Charles A. Ambler
Born: January 5, 1874, Jenkintown Borough, Montgomery County, PA. Died: August 29, 1940, Abington, Montgomery County, PA. Member of the House: Montgomery County, 1st District, 1903-1910 and 1913-1916. Affiliation: Republican.
Charles A. Ambler graduated from the public schools of Abington as valedictorian of his class in 1892. Upon graduation, he assisted his father in the meat business and on the family farm until 1894. That same year he purchased a general store in Abington Township and began his own grocery business. Ambler was appointed postmaster of Abington from 1897-1902. In 1899 he was elected a member of the county Republican committee. In 1902 he purchased a second grocery store in Wyncote and expanded that business. Ambler married the former Annie Dubree Hunter in 1902, and together they had 5 children: C. Merrill, Dorothy D., Bertha H., Helen R., and Wayne H. Ambler was elected to the Pennsylvania House to represent the 1st District of Montgomery County in 1902 and was re-elected in 1904, 1906, and 1908. He returned to the House in 1912 and continued to serve as Representative until 1916.
As State Representative, Ambler created several pieces of legislation related to public roads and highways, a popular subject at the commencement of the 20th Century. In 1913 he was the primary sponsor of a bill which became Act 762, which would authorize township commissioners in townships of the first class to establish sidewalks along principal streets. During that same year, he created legislation which became Act 94, which would authorize townships of the first class to provide for fire protection. Ambler also introduced legislation that would authorize any borough to collect a license tax on hacks, carriages, and motor vehicles that were operated for pay, which became Act 287 of 1913.
Ambler was elected as chairman of the Manufactures Committee in 1907. The following term, in 1909, he was selected as chairman of the Public Roads Committee. In the election of 1910, Ambler was defeated by Democratic candidate David Fitzgerald. He was re-elected in 1912 to serve in the 1913-1914 session. On January 5, 1915, Ambler was elected as the 106th Speaker of the Pennsylvania House of Representatives.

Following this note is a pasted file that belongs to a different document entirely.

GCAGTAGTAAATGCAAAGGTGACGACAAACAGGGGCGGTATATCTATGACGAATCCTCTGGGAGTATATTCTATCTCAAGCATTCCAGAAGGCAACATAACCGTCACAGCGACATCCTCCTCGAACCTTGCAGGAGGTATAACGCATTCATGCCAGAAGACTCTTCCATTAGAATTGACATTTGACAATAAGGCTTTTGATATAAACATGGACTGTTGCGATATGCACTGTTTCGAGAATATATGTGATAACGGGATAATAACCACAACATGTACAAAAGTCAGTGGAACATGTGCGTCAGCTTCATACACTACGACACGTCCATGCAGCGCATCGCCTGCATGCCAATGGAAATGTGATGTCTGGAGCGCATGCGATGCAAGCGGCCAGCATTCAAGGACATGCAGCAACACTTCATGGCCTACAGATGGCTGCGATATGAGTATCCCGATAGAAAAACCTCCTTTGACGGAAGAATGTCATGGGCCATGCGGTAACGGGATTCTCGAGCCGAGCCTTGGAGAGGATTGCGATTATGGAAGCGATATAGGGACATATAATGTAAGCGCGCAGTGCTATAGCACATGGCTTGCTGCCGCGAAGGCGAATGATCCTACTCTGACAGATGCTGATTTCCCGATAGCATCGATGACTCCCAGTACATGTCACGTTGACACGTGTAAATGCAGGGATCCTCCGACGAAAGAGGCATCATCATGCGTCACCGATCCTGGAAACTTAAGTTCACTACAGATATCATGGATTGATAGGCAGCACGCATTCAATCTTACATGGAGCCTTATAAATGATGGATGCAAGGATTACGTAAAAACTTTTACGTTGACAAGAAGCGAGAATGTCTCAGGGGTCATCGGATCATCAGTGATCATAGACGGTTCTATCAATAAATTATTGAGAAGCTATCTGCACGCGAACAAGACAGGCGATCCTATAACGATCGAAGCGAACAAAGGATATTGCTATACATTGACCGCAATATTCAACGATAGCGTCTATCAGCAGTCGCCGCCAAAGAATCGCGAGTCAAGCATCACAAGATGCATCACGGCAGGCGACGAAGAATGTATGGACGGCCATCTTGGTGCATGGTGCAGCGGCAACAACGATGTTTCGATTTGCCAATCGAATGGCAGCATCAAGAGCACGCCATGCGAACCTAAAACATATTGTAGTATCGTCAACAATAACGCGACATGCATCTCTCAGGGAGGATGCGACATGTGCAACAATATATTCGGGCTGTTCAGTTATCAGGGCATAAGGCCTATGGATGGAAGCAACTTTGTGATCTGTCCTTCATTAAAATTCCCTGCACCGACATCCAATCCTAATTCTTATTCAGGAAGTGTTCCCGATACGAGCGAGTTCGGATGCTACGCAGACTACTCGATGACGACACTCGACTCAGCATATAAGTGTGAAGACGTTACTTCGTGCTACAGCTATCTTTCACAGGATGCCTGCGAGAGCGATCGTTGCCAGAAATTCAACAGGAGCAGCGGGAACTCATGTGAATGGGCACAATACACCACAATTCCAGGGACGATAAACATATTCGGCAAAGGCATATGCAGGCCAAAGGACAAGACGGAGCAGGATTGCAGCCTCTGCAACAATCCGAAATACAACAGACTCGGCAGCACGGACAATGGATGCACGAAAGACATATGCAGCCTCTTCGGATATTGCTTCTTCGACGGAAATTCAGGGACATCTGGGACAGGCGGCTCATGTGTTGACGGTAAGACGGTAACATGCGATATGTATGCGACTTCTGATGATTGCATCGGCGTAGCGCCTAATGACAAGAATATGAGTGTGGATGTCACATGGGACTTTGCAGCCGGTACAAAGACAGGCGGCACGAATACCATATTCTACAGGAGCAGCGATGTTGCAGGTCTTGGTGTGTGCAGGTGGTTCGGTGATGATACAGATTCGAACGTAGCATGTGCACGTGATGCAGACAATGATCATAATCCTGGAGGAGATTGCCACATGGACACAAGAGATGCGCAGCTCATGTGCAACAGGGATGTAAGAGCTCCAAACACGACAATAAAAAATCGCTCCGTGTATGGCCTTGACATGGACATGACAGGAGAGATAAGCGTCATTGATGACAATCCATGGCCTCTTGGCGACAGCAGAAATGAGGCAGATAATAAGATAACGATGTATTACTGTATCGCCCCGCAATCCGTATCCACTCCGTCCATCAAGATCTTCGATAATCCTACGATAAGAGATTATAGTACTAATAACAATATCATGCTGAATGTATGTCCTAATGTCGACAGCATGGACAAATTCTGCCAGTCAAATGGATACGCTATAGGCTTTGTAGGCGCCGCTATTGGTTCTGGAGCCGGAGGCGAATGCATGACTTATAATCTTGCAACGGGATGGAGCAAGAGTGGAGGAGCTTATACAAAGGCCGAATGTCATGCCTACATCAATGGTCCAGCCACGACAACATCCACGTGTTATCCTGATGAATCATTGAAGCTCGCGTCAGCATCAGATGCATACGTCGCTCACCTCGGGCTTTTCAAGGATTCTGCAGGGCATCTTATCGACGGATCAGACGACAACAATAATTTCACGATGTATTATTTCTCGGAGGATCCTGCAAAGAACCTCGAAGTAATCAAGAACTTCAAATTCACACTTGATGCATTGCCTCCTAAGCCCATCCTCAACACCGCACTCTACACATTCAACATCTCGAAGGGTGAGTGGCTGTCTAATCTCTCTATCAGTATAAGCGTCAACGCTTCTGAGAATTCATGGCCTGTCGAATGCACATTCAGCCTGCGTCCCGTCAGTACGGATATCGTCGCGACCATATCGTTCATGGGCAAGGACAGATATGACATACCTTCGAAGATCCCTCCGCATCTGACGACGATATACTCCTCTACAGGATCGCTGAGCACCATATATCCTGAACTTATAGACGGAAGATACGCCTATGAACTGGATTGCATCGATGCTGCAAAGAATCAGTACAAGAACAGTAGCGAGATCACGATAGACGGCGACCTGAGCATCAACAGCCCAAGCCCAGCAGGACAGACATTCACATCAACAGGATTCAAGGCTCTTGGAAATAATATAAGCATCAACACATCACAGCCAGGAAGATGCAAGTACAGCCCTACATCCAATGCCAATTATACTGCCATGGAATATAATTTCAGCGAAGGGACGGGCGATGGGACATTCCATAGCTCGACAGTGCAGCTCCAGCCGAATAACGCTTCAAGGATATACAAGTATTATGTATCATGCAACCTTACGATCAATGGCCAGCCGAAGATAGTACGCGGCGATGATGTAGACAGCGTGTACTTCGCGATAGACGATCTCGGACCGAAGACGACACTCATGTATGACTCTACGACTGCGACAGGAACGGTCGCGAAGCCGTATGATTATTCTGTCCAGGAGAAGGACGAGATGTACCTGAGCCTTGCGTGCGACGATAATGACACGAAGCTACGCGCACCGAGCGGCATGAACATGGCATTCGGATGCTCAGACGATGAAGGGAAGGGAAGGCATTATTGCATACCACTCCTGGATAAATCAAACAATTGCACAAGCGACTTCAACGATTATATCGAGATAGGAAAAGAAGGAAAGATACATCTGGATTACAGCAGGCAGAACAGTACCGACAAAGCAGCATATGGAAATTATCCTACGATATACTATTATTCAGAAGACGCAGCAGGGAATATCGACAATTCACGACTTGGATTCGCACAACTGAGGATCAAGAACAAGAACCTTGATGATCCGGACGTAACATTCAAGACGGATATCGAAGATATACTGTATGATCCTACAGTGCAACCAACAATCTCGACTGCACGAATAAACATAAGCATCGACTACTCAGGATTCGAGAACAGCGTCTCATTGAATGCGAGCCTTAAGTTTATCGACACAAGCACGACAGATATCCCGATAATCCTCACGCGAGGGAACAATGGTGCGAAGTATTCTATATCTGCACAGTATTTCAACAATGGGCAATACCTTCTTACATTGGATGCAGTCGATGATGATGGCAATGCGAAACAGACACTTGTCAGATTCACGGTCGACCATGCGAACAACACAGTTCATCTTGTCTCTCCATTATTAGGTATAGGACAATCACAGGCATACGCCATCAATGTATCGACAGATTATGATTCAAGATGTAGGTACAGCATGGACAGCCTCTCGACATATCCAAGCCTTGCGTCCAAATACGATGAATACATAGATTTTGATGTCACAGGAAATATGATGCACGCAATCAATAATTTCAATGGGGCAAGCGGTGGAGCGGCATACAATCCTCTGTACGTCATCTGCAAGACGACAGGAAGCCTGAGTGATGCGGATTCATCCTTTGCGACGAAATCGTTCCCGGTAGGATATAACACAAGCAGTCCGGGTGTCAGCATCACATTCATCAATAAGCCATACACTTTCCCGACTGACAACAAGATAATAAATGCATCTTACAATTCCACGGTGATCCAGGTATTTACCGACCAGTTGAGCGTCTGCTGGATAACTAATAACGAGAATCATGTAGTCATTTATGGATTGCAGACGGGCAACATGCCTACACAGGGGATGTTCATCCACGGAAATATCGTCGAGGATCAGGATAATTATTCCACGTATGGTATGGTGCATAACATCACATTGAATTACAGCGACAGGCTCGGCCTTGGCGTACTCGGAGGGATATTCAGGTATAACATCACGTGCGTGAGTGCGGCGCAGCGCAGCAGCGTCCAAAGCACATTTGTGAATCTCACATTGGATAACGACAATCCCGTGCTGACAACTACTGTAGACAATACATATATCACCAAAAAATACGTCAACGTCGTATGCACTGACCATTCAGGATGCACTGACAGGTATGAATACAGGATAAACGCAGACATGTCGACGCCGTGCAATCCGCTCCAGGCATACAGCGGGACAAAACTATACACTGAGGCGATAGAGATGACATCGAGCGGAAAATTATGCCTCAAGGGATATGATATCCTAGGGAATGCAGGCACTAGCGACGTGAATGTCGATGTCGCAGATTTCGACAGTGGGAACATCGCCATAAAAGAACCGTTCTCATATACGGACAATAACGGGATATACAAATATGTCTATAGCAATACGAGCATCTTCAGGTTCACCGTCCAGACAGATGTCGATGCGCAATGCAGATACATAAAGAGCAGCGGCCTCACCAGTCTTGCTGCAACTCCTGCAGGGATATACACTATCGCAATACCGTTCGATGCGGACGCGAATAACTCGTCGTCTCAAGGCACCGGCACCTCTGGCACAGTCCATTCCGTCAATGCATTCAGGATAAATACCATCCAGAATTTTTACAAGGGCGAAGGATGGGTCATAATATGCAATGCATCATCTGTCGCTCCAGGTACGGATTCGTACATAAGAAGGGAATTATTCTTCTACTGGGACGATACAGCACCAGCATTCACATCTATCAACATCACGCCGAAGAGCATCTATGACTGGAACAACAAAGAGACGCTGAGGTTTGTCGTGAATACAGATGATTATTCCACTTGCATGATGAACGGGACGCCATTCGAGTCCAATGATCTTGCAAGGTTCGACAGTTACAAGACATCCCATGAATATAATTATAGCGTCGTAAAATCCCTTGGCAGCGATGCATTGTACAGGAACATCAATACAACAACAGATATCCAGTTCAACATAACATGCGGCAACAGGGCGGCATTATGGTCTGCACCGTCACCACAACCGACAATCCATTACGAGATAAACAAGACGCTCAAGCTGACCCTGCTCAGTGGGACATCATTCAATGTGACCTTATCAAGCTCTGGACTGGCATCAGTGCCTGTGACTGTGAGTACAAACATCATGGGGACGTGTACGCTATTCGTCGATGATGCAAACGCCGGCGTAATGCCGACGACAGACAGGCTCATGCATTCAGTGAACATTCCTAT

As Speaker, Ambler continued to sponsor legislation related to roads and highways, as well as legislation that promoted suburban expansion. In 1915 he introduced House Bill 1509, or Act 322, which would repeal an established suburban metropolitan district area within a 25 mile radius of a city of the first class.
In 1916, after his final term in the House, Ambler unsuccessfully ran for state Auditor General. On September 10, 1917, Ambler was appointed State Insurance Commissioner following the resignation of former Commissioner J. Denny O’Neill. He served as Commissioner until March 11, 1919. Ambler ran for the State Senate in 1918. He was defeated with a platform based on his support of Prohibition.
For the remainder of his life, Ambler served as advisor to the Ambler-Davis Company, a general contracting firm he cofounded in 1907. Ambler had served as president of the company during his service as State Representative. Charles Ambler died on August 29, 1940, at his home in Abington Township, Montgomery County, Pennsylvania. He is interred at Hatboro Cemetery, Hatboro, Montgomery County, Pennsylvania.
To view this Speaker's House Historical Biography, click here.